My favorite Latin phrase, which must have been translated improperly when I was in high school, is "Veni, vidi, vino." It means, "I came, I saw, I drank a lot of wine."
That is what I have been saying since I introduced my very own merlot. Actually, the wine has just been introduced by Castello di Borghese, the oldest vineyard on Long Island, N.Y, and it's called Borghese 2004 Reserve Merlot. But I can say with great pride, a pleased palate and a slight buzzing in my ears that I helped to make it.
Since wine needs time to age (I don't because I get more decrepit every day), the process began in 2002, when I drove out to Castello di Borghese and, with the permission of the owners, Marco and Ann Marie Borghese, picked a bunch of cabernet franc grapes so I could take them home to make my own wine.
Back at Chateau de Zezima, I decided to re-create the famous scene in "I Love Lucy" in which Lucille Ball crushes wine grapes with her feet. I put my grapes in the bathtub, removed my shoes and socks, and stomped away. Then I plopped the crushed grapes into a stainless steel pot, covered them and let them ferment. A week later, I strained the mess, poured the juice into an empty wine bottle, which I capped with a party balloon to trap the vapors and prevent the house from blowing up, and let it ferment for another week.
When I took my wine, which I dubbed Cabernet Jerry 2002, back to Castello di Borghese, the winemaker took one sip and spluttered, "It tastes like nail polish remover!"
After assuring me that my feet were not responsible for the disaster, he took me down to the cellar so I could help make real wine. This required me to again take off my shoes and socks, put on a T-shirt and a pair of swim trunks, and climb through a small porthole leading to the inside of a 3,000-gallon stainless steel tank containing 4 tons of thick, soggy merlot grape skins.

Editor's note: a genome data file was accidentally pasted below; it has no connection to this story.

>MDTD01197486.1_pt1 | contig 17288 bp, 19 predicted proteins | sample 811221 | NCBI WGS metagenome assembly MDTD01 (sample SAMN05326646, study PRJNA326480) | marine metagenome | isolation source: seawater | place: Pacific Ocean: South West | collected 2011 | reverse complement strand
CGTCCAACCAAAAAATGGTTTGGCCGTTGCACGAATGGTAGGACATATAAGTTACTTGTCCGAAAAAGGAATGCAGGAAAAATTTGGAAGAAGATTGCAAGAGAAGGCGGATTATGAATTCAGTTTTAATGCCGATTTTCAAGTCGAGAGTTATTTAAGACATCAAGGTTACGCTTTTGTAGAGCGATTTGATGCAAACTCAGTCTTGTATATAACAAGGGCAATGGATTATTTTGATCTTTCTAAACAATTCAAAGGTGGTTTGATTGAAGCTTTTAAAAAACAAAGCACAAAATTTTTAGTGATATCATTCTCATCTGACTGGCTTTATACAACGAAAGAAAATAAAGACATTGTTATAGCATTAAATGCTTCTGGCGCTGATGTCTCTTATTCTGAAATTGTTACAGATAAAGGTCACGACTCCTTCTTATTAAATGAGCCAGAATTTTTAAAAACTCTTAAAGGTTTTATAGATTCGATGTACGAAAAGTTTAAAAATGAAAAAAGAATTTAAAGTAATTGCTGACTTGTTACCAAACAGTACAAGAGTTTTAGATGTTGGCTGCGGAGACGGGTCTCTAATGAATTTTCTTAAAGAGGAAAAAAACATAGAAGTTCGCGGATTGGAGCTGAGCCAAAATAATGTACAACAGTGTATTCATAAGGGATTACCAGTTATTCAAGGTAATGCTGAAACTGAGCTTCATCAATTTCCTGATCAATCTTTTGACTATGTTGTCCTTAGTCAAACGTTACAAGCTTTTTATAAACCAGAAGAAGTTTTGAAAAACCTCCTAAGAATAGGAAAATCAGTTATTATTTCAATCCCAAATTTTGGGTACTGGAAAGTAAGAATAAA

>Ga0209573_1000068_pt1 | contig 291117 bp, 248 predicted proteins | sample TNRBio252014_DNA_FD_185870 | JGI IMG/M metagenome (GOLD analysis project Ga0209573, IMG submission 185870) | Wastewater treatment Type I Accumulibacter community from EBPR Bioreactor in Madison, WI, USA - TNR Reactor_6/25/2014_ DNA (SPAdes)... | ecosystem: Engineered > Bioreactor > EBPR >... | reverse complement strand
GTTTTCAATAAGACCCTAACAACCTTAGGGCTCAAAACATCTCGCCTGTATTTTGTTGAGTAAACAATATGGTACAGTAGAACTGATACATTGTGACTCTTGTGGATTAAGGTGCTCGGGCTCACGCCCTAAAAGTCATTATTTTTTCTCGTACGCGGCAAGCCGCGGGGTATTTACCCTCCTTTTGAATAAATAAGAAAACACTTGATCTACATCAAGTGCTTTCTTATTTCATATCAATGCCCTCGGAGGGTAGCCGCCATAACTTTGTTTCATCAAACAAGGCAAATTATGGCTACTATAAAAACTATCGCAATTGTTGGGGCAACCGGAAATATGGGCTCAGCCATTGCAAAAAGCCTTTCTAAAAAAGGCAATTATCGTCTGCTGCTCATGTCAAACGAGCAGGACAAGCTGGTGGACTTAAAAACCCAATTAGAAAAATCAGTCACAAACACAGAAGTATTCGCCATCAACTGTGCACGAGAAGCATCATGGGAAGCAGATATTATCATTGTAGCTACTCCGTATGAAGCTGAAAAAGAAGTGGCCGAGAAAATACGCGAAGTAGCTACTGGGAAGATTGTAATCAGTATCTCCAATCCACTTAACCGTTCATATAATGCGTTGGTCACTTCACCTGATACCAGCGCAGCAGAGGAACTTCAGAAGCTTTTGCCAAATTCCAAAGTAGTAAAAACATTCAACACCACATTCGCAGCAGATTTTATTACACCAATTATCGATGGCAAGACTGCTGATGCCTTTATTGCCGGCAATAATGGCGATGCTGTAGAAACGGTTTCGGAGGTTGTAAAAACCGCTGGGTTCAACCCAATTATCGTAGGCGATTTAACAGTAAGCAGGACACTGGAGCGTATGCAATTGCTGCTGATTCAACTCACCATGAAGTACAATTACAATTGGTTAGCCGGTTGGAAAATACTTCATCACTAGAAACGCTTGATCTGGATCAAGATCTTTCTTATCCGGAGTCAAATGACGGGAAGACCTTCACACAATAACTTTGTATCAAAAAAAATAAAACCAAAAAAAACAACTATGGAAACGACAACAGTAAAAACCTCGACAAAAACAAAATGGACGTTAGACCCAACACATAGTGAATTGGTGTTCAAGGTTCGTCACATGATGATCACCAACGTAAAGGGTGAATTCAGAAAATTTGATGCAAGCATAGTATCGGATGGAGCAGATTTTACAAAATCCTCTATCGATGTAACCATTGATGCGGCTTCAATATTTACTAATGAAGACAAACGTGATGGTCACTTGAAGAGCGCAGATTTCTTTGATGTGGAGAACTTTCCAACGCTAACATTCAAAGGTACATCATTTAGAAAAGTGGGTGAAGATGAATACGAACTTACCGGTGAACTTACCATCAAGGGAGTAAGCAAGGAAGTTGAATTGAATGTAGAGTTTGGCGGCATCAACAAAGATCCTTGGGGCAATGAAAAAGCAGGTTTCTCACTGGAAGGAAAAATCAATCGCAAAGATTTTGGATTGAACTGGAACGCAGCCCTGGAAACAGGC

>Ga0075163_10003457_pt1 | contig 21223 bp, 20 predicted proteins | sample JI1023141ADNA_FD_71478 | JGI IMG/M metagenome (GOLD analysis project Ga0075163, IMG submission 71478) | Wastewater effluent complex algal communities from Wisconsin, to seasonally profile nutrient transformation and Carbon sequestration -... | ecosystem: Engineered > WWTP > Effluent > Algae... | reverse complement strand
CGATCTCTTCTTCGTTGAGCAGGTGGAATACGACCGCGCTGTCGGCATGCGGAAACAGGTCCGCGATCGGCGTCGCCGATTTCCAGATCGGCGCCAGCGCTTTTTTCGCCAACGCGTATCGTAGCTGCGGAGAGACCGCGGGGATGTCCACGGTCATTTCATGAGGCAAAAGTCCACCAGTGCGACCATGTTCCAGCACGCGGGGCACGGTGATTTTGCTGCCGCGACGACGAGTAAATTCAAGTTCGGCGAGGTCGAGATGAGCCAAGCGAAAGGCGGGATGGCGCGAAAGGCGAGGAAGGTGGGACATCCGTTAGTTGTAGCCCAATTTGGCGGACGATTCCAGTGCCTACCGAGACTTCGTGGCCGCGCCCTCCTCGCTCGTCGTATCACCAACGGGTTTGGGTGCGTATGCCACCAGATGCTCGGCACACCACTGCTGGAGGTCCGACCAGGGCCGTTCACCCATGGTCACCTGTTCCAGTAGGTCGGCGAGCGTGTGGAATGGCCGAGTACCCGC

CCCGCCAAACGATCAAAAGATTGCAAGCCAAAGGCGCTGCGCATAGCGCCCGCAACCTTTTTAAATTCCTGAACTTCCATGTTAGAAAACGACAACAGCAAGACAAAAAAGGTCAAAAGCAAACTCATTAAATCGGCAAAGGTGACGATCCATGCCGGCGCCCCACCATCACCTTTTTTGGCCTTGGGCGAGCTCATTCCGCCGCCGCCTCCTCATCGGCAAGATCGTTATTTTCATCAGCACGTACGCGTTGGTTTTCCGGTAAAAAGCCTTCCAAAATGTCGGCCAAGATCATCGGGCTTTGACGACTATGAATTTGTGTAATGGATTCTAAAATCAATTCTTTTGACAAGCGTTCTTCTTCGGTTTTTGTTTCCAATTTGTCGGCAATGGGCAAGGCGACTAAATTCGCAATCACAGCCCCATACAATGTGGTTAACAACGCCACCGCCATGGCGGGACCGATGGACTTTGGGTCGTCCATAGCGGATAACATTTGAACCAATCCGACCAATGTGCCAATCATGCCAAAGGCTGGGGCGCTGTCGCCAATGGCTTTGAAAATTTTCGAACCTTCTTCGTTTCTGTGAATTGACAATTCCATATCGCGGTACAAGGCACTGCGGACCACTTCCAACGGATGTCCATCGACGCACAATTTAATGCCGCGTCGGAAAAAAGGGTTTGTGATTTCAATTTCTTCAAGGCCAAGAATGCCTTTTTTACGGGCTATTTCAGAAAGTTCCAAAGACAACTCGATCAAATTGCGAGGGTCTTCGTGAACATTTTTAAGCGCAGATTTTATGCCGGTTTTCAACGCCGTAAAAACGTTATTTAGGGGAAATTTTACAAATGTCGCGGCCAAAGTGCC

My job was to stand knee-deep in the bone-chilling gunk and, using an orange plastic shovel, dump the skins into an auger-driven pump that funneled them into a 900-gallon press. After a fermentation process that would last slightly longer than the two weeks it took to make my cabernet, the result would be the 2004 Reserve Merlot.
Slow forward to 2009. My wife, Sue, and I, along with our older daughter, Katie, and her husband, Dave, drove out to the vineyard to see if my merlot was ready.
"You're in luck," said Marco Borghese. "We're just coming out with it now."
Although the label year is 2004, Marco explained, "Wine has to stay in barrels for at least three years and in bottles for as long as you want."
Since the winery has been voted best vineyard on Long Island (more info at castellodiborghese.com), I had no doubt that Marco knew the proper time to come out with my merlot. "It's not our very finest," he acknowledged. "And it's not because of your feet. Still," added Marco, who gave me a bottle with his compliments, "I hope you enjoy it."
At home, I opened the bottle and, like a true oenophile, took a whiff of the cork. It smelled like cork. Then I poured some of my merlot into glasses for Sue, Katie, Dave and yours truly. I took a sip, let the wine sit on the back of my tongue and swallowed. "Magnifique," I announced.
"It's good," Sue said. "Very peppery."
"And sharp," Katie added.
Dave said, "I smell pepper. No feet as yet. Very good."
My merlot had passed the family test, but what would a professional wine critic say? To find out, I asked my pal Peter M. Gianotti, a respected food and wine critic for Newsday, to give me his unbiased opinion.
Because there are no wine glasses in the office, Peter used a paper cup. "It's plummy," he said after taking a sip. "And it has a back bite. It might need a little more time in the bottle, but I would have it with pizza."
The ultimate compliment! What more could a winemaker want? I don't know how you say it in Latin, but I do know that, if she were still around, Lucy would be proud.
Stamford Advocate columnist Jerry Zezima can be reached at JerryZ111@optonline.net. His blog is www.jerryzezima.blogspot.com.
Copyright 2009 by Jerry Zezima
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